Review: Omniglot

Omniglot is an encyclopedic web site detailing the structure and history of the world’s writing systems.  Created in 1998 by Simon Ager, a web developer who is both polyglot (a learner of many languages) and linguist (scholar of language), it reminds me in so many ways of the Phrontistery – a site that began as one young man’s obsession and has turned into something more over the past decade.   I consider it to be the best online information source for writing systems; sure, you could go to Wikipedia, whose page on the topic is currently very good, but why bother?  If you can’t afford The World’s Writing Systems (Daniels and Bright 1996), the best print volume out there, then Omniglot is a good place to start.   I don’t know Ager personally, but I think when my book comes out that I’ll see what can be done about improving his numerals page, which really isn’t as informative as it could be.

Simon Ager also runs an Omniglot blog, which is primarily about second-language acquisition and topics related to multilingualism, particularly discussions of specific differences among words in different languages, but digresses into all sorts of other topics of interest to lingustically-minded anthropologists, such as literacy studies, animal communication, and language evolution.  It’s all written in a very accessible and engaging style, and requires virtually no background knowledge of the subjects in order to be enjoyed.  Refreshingly, he is always happy to admit when his knowledge of a topic is imperfect and to use his readers to learn more.

Recent posts of interest

Txtng nt bd 4 U

Television and stinky badgers

Writing systems and manuscripts

Works cited

Daniels, Peter T. and William Bright, eds. 1996. The World’s Writing Systems. New York: Oxford University Press.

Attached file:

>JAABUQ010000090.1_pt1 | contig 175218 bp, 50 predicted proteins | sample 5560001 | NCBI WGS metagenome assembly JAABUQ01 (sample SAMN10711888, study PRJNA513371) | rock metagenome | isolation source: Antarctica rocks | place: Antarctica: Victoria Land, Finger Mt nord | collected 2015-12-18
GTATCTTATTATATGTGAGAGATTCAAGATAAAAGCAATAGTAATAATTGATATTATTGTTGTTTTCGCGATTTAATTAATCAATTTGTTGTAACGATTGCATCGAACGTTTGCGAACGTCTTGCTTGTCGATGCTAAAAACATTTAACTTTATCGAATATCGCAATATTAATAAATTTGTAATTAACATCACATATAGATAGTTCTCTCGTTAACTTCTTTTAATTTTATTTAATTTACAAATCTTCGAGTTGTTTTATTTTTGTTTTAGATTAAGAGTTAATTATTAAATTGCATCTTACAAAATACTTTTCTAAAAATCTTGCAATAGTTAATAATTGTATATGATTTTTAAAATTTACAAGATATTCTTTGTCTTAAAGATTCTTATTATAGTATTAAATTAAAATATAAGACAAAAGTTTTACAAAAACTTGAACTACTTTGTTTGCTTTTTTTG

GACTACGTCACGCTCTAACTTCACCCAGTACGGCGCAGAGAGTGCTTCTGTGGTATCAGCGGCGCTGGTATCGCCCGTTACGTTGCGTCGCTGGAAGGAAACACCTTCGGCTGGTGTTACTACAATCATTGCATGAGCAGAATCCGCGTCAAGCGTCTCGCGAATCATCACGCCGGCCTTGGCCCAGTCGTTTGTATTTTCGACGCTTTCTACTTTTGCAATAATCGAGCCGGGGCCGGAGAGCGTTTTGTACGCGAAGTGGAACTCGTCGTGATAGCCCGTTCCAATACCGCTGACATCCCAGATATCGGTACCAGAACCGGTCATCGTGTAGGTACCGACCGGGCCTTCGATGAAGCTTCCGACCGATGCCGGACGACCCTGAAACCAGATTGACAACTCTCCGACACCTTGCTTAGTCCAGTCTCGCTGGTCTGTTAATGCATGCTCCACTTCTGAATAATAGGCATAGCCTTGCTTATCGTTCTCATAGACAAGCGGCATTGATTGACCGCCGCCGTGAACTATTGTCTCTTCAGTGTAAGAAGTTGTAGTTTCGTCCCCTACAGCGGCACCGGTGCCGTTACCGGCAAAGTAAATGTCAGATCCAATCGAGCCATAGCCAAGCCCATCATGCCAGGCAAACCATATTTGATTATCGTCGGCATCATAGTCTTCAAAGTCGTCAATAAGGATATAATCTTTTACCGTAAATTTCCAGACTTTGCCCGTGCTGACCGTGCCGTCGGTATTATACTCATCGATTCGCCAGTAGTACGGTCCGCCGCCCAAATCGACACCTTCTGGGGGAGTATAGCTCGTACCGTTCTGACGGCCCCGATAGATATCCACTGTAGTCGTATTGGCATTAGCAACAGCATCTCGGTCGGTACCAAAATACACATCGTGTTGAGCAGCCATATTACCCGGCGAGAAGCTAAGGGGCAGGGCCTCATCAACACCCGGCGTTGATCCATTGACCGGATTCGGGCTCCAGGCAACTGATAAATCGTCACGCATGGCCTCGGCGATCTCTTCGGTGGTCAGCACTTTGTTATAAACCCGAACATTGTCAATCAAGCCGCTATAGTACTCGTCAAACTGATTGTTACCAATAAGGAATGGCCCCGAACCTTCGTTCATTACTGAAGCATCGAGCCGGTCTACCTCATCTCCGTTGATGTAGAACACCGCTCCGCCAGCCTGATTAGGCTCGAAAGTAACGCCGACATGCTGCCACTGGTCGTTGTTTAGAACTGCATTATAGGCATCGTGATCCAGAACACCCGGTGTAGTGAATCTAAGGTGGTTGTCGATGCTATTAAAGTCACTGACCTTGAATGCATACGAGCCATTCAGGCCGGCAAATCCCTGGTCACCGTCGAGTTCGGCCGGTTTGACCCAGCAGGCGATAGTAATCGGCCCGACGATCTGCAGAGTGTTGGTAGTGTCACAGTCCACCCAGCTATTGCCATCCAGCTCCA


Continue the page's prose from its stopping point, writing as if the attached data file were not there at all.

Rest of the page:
Macarthur news: Stephen Houston

I woke up this morning to some exciting news for those of us involved in writing and literacy studies in anthropology.  Stephen Houston, professor of anthropology at Brown University, has been awarded one of this year’s Macarthur fellowships.   The Macarthur is probably the most prestigious award any social scientist or humanist can receive, providing $500,000 in funding over five years with absolutely no strings attached.

Steve is one of the most fascinating scholars I know, and his work on Maya hieroglyphic writing and iconography exemplifies the social and integrative approach to linguistics, epigraphy, and archaeology that motivates me.  His paper, ‘The archaeology of communication technologies’ is in my opinion the most important and accessible existing statement of this perspective; I foist it on my students at every opportunity (Houston 2004).  In it, he makes the case that archaeological decipherment needs to focus both on extracting meaning from ancient texts and on situating those writings in their sociocultural and political context.    Two years ago he and a team of Mesoamericanists published the (undeciphered, and possibly undecipherable) ‘Cascajal block’ in Science, exposing the scientific community at large to an artifact which seems likely to be the oldest Mesoamerican writing yet known (Martinez et al. 2006).   Because he is an anthropological archaeologist, his perspective on epigraphy is both rigorously social-scientific and unapologetically comparative.

I ought to mention that Steve is my ‘uncle’ in scholarly genealogy; he and my doctoral supervisor, the late Bruce Trigger, both studied under Michael Coe at Yale.   He has been of tremendous help to me in thinking about my book, and his kind invitation to me to participate in the School of Advanced Research seminar ‘The shape of script’ last year (edited volume to be out soon, I hope!) led to one of the most productive weeks of scholarly exchange in my life to date.